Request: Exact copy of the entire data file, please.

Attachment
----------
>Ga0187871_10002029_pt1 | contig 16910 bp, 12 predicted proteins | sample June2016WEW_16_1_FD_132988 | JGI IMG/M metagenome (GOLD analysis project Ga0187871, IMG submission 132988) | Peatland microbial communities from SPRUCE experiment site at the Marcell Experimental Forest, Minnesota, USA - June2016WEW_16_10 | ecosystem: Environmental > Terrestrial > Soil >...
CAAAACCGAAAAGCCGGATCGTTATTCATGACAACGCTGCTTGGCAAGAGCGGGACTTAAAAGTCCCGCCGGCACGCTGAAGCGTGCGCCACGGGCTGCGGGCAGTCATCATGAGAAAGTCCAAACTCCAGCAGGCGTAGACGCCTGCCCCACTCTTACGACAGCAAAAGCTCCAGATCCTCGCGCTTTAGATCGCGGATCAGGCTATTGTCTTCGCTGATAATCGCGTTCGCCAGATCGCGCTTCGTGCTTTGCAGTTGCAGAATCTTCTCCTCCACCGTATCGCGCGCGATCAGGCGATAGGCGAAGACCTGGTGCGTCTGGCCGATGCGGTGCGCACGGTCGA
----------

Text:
>Ga0187871_10002029_pt1 | contig 16910 bp, 12 predicted proteins | sample June2016WEW_16_1_FD_132988 | JGI IMG/M metagenome (GOLD analysis project Ga0187871, IMG submission 132988) | Peatland microbial communities from SPRUCE experiment site at the Marcell Experimental Forest, Minnesota, USA - June2016WEW_16_10 | ecosystem: Environmental > Terrestrial > Soil >...
CAAAACCGAAAAGCCGGATCGTTATTCATGACAACGCTGCTTGGCAAGAGCGGGACTTAAAAGTCCCGCCGGCACGCTGAAGCGTGCGCCACGGGCTGCGGGCAGTCATCATGAGAAAGTCCAAACTCCAGCAGGCGTAGACGCCTGCCCCACTCTTACGACAGCAAAAGCTCCAGATCCTCGCGCTTTAGATCGCGGATCAGGCTATTGTCTTCGCTGATAATCGCGTTCGCCAGATCGCGCTTCGTGCTTTGCAGTTGCAGAATCTTCTCCTCCACCGTATCGCGCGCGATCAGGCGATAGGCGAAGACCTGGTGCGTCTGGCCGATGCGGTGCGCACGGTCGA